Just a few days after Google released a $35 device for streaming internet video to your TV, hackers have figured out how to run unsigned code on the Google Chromecast. The folks at GTV Hacker have released an exploit package that lets you access a root shell on a Chromecast device.
Right now there’s not much that casual users can do with root access. But this is the first step toward developers creating custom apps, mods, or even custom ROMs for Chromecast.
Update: Google has already patched the security vulnerability GTV Hacker used to root the Chromecast.
The Chromecast features a single core Marvell processor, 512MB of RAM and 4GB of storage. It’s designed to let you pick videos, music, or other content on your phone, tablet, or computer and send it to your television screen.
Officially, Google says Chromecast is running a modified version of Chrome OS, with each video basically opening in a Chrome browser window. But GTV Hacker discovered that the device actually seems to be running a modified version of the software developed for Google TV devices.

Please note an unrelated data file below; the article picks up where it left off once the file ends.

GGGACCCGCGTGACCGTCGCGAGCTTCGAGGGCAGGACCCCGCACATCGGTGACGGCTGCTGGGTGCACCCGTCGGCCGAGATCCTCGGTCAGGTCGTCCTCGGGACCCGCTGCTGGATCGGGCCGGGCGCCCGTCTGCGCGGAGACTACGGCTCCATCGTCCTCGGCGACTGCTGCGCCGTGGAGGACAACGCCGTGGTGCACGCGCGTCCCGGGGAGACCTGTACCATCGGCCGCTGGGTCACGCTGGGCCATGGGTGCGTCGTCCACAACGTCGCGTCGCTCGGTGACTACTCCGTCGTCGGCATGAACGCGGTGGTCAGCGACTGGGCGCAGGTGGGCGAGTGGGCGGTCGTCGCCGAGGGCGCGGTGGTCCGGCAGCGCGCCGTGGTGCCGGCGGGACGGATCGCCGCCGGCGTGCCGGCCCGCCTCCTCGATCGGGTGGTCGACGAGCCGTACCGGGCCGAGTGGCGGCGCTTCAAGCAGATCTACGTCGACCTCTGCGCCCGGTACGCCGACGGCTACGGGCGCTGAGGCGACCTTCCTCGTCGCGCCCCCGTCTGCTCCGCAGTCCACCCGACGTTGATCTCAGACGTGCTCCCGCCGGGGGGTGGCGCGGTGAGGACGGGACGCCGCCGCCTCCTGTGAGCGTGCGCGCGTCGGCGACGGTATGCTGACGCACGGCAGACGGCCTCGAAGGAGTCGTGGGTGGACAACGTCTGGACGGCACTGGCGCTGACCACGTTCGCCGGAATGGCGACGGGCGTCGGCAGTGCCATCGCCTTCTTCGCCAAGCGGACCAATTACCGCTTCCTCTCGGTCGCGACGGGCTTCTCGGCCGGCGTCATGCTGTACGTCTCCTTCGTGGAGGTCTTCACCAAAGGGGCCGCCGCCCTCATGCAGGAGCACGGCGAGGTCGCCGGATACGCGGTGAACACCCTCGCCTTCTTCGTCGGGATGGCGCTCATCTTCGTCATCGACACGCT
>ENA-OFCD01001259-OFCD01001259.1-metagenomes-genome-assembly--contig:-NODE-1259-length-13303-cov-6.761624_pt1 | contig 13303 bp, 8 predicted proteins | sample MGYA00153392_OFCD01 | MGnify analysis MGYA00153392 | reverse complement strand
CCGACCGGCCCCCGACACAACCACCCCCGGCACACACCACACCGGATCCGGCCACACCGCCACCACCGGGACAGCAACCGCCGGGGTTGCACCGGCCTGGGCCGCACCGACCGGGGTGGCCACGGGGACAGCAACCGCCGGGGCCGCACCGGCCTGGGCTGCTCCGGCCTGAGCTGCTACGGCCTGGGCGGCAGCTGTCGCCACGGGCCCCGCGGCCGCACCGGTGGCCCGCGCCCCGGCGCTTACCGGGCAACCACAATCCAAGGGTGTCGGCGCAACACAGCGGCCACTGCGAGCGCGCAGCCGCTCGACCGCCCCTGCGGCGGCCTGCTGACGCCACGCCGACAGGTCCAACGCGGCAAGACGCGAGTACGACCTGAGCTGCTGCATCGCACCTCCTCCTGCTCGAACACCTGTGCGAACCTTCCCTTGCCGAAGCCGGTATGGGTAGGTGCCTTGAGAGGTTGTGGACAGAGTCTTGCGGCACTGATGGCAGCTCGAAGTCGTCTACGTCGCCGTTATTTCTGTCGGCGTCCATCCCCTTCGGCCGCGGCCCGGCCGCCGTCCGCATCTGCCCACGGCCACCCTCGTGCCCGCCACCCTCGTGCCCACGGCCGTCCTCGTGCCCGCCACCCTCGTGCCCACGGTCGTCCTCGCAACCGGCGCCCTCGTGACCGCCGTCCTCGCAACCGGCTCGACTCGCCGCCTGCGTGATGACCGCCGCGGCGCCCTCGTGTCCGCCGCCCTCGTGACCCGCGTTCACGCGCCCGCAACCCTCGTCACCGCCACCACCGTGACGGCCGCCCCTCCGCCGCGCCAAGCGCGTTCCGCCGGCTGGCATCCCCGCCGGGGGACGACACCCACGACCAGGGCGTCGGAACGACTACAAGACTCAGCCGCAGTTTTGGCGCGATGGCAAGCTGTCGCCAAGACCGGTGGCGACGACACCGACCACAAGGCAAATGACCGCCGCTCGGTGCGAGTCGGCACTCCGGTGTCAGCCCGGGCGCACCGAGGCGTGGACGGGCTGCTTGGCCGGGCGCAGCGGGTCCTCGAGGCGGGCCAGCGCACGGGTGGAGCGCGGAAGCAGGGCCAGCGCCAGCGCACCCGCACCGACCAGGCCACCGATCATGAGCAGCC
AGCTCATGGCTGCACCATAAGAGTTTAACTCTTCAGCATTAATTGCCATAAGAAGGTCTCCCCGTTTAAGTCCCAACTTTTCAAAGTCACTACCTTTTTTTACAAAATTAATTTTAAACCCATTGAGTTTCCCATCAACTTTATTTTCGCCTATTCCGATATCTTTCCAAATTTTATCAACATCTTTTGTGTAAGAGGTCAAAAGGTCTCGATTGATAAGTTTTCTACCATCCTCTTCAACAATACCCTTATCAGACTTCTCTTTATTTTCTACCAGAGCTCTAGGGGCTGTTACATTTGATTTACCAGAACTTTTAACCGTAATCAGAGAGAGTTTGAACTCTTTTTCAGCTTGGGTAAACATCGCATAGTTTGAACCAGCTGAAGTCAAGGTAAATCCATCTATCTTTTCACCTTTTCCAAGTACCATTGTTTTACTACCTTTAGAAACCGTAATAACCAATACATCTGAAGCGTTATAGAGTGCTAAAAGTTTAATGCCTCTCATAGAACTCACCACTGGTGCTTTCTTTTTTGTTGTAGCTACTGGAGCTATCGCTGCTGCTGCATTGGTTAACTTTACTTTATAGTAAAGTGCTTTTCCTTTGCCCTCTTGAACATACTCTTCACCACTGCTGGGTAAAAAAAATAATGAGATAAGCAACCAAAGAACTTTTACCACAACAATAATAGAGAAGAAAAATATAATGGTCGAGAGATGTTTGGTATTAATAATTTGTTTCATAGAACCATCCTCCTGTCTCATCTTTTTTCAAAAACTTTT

In other words, it’s basically a very, very stripped down version of Android. The bootloader, binaries, and many other bits look like Android. On the other hand, there’s no Dalvik virtual machine, which means that there’s currently on way to install and run existing Android apps.
This is all pretty good news for folks hoping to hack the Chromecast. Independent developers have been playing with Android source code for a few years now, which should make the Chromecast software somewhat familiar. In the video below, you can see a modified version of the Chromecast software running, complete with a custom boot logo and root shell.
Again, there’s not much reason for casual users to exploit a Chromecast at this point. In fact, the initial GTV Hacker exploit could easily be patched by a software update from Google. But the door now appears to be open for independent development for the platform.
Folks at the XBMC forum are already discussing ways to get the popular open source media center software to play well with Chromecast. It’s not clear if the $35 device really has the hardware to run a full XBMC installation reliably, but there’s a chance that the Google Cast protocol could be added to XBMC eventually. That would allow you to pull up a video using XBMC on your PC, tablet, or other device and then send it to a TV with a Chromecast plugged in.